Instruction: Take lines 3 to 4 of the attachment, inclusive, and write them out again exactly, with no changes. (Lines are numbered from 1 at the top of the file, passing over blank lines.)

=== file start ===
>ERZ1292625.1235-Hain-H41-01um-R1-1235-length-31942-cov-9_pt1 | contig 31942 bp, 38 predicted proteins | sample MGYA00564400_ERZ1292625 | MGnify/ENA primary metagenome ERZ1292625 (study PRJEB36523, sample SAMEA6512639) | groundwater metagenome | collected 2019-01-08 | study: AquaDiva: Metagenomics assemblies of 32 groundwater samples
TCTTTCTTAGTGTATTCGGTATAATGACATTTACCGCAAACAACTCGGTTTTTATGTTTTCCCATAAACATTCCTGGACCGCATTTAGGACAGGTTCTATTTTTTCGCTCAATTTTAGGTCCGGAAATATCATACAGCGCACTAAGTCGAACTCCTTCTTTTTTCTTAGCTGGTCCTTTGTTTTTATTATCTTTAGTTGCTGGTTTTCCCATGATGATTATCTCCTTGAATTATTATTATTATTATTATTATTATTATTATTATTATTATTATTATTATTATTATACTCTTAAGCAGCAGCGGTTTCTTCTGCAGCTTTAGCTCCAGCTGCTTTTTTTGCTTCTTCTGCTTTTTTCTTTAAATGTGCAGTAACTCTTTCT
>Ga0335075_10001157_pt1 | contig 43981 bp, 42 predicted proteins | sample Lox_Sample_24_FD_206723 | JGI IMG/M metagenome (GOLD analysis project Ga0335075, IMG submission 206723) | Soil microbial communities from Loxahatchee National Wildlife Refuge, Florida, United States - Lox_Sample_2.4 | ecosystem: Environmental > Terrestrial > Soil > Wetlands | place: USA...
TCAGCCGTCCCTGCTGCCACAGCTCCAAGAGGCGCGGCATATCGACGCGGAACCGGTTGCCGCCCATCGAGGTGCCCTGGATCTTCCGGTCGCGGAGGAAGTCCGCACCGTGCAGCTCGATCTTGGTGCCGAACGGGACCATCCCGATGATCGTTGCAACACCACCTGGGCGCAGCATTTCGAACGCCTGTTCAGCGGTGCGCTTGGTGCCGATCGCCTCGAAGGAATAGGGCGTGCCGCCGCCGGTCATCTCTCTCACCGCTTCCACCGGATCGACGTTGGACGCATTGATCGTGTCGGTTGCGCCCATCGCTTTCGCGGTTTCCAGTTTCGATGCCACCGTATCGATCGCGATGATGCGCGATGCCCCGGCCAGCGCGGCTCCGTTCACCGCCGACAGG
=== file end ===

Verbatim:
>Ga0335075_10001157_pt1 | contig 43981 bp, 42 predicted proteins | sample Lox_Sample_24_FD_206723 | JGI IMG/M metagenome (GOLD analysis project Ga0335075, IMG submission 206723) | Soil microbial communities from Loxahatchee National Wildlife Refuge, Florida, United States - Lox_Sample_2.4 | ecosystem: Environmental > Terrestrial > Soil > Wetlands | place: USA...
TCAGCCGTCCCTGCTGCCACAGCTCCAAGAGGCGCGGCATATCGACGCGGAACCGGTTGCCGCCCATCGAGGTGCCCTGGATCTTCCGGTCGCGGAGGAAGTCCGCACCGTGCAGCTCGATCTTGGTGCCGAACGGGACCATCCCGATGATCGTTGCAACACCACCTGGGCGCAGCATTTCGAACGCCTGTTCAGCGGTGCGCTTGGTGCCGATCGCCTCGAAGGAATAGGGCGTGCCGCCGCCGGTCATCTCTCTCACCGCTTCCACCGGATCGACGTTGGACGCATTGATCGTGTCGGTTGCGCCCATCGCTTTCGCGGTTTCCAGTTTCGATGCCACCGTATCGATCGCGATGATGCGCGATGCCCCGGCCAGCGCGGCTCCGTTCACCGCCGACAGG